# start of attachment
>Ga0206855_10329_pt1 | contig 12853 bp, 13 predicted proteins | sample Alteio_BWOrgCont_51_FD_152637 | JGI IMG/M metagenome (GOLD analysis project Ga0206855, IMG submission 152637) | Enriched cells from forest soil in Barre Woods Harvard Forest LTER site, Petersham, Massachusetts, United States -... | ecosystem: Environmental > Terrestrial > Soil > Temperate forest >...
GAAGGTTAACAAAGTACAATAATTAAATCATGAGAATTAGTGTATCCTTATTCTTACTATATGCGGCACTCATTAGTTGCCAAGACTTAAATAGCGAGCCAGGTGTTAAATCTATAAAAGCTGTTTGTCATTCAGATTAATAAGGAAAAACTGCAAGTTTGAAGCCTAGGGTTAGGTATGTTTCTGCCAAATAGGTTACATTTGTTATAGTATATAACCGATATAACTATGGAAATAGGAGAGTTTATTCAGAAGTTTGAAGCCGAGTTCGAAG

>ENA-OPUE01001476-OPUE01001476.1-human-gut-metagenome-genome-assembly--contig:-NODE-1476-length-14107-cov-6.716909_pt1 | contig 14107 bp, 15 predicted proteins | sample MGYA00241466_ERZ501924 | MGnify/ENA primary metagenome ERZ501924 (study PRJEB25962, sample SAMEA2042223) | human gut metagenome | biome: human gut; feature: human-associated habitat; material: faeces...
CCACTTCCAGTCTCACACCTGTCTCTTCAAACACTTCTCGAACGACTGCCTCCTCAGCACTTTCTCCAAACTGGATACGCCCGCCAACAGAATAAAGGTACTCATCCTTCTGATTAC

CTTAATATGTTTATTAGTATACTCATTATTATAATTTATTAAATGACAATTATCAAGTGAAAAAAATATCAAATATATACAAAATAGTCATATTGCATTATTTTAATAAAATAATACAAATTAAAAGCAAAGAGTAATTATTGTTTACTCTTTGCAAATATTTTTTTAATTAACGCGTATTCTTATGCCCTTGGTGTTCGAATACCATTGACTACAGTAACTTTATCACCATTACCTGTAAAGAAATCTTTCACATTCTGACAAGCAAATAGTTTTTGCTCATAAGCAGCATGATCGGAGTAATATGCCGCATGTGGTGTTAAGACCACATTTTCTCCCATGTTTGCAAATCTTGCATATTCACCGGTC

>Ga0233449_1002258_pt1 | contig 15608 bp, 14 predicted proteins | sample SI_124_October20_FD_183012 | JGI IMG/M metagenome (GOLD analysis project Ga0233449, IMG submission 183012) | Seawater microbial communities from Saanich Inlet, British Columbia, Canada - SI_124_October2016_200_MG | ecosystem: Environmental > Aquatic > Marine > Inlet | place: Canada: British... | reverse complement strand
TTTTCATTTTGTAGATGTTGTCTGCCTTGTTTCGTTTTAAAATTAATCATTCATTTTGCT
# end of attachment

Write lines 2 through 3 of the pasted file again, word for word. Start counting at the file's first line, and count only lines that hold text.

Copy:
GAAGGTTAACAAAGTACAATAATTAAATCATGAGAATTAGTGTATCCTTATTCTTACTATATGCGGCACTCATTAGTTGCCAAGACTTAAATAGCGAGCCAGGTGTTAAATCTATAAAAGCTGTTTGTCATTCAGATTAATAAGGAAAAACTGCAAGTTTGAAGCCTAGGGTTAGGTATGTTTCTGCCAAATAGGTTACATTTGTTATAGTATATAACCGATATAACTATGGAAATAGGAGAGTTTATTCAGAAGTTTGAAGCCGAGTTCGAAG

>ENA-OPUE01001476-OPUE01001476.1-human-gut-metagenome-genome-assembly--contig:-NODE-1476-length-14107-cov-6.716909_pt1 | contig 14107 bp, 15 predicted proteins | sample MGYA00241466_ERZ501924 | MGnify/ENA primary metagenome ERZ501924 (study PRJEB25962, sample SAMEA2042223) | human gut metagenome | biome: human gut; feature: human-associated habitat; material: faeces...